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by Rolan Tripp, DVM and Susan Tripp, MS

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Normal Play Behaviors - Preventing Play Destruction


What is normal?

 

In nature, cats would use their sharp incisor teeth to tear prey into bite size morsels of food. So, why wouldn't cats try to tear apart prey-like toys in prey-play?

 

Play is important to stimulate your cat's mind, and exercise your cat's body.  A tired cat is usually a better behaved cat.

 

Why is is important?

 

By five months of age, kittens begin to practice rough play with each other and practice hunting behaviors. In nature, play builds muscle and exercises the nervous system, and respiratory organs. 

 

Safely interrupt destructive play.  Toss in treats to prevent the cat from trying to digest non-food items as the prize winning of a play session.

 

What to do

 

Supervise your cat during play, especially when presenting a new toy. 
If your cat's arousal level goes to high and you see destruction about to occur, take a time out. Try playing with a piece of string or a less destructible toy.

 

Cats enjoy interactive play. Toys that are left out all the time may become less interesting to some cats. The novelty of toys is when they show up with you making them mimic real prey. These play sessions allow your cat to be true to his species and exercise normal natural behaviors and needs. 

Use play sessions as a reward after a brief training session.Allow your cat to periodically catch the toy being chased. Toss in treats to secure the win! Praise your cat for this successful hunt, and you will see your cat's interest in the game increase.


Normal Cat
Development

Feline Older Adult - 7 years and older [1]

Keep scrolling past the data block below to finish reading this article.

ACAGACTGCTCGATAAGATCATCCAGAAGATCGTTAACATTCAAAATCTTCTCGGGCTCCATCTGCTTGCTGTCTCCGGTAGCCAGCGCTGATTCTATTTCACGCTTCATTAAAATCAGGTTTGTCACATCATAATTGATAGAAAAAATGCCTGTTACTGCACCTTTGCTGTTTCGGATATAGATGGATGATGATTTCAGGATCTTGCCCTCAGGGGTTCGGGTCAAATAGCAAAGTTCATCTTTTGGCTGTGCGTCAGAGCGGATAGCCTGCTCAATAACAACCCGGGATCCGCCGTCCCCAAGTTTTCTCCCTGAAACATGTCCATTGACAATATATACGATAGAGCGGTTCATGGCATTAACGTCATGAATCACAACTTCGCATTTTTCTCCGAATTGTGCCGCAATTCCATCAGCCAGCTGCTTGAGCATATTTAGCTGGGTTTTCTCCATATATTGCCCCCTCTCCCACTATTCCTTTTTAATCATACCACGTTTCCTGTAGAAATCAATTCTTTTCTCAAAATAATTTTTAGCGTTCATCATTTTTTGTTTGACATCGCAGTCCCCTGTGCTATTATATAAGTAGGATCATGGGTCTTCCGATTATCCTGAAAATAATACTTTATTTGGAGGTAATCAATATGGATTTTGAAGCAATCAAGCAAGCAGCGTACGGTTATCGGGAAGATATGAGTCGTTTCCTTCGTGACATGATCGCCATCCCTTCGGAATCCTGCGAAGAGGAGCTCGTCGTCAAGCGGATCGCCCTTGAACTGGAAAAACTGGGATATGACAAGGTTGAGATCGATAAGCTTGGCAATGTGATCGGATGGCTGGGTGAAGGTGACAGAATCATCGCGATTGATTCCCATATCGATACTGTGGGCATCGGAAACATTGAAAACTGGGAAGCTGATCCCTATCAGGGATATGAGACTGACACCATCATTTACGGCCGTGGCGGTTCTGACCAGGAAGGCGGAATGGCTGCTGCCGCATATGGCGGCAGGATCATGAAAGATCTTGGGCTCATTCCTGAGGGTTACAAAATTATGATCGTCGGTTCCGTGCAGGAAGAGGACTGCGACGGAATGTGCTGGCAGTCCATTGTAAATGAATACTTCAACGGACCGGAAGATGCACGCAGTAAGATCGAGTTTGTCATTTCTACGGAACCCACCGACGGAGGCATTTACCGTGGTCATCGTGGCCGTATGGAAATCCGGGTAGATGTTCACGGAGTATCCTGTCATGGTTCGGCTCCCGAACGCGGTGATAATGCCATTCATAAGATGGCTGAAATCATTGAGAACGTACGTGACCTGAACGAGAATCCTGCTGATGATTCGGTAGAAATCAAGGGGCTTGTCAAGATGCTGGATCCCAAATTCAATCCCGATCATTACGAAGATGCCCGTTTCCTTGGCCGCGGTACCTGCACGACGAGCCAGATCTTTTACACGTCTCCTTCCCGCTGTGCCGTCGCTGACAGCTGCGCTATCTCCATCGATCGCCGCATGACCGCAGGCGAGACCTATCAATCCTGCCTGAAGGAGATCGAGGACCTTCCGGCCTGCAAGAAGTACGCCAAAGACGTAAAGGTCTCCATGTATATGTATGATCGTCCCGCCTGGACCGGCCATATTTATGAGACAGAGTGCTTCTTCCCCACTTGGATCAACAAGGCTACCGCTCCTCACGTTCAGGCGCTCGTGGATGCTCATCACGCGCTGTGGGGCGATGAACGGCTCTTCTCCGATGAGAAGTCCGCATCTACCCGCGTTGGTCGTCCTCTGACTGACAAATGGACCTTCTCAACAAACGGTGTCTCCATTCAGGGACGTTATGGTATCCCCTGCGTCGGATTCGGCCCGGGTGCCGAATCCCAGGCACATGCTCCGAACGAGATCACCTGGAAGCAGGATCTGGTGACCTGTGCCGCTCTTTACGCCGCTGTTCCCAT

• Appetite changes - Provide food puzzle and food toys. Do not overfeed by providing only food your cat likes the best. Monitor weight, food and water intake. Take cat to the veterinarian if increased thirst, weight gain or loss.

  • Social play decreases - may play more if living with a cat that is socially compatible. Continue interactive play with food treats to reward "catching the prey" toys. Vary the games every few minutes to different prey-type toys and movements.

  • Increased Vocalization - may occur if your cat if feeling some discomfort or other stress. Take cat to the veterinarian for a comprehensive exam and diagnostic testing

  • Litter box use. If cat is spraying or not using the litter box every time, read library topics on feline litter box training and inappropriate elimination. Scoop 2x daily at a minimum and add a box with a sand-based odor free litter. Take cat to the veterinarian to evaluate cognitive disfunction due to aging.

  • Cat resources - Provide your cat lots of comfy beds, tall scratching posts, horizontal cardboard scratching areas, and protect against weather that is too hot or too cold.

  • Behavior changes are often the first sign of a physical problem. Aging cats may require special diets and medication prescribed by a veterinarian to lengthen life and quality of life.

[1] AAFP. (2004). Feline Behavior Guidelines. Pg. 10.


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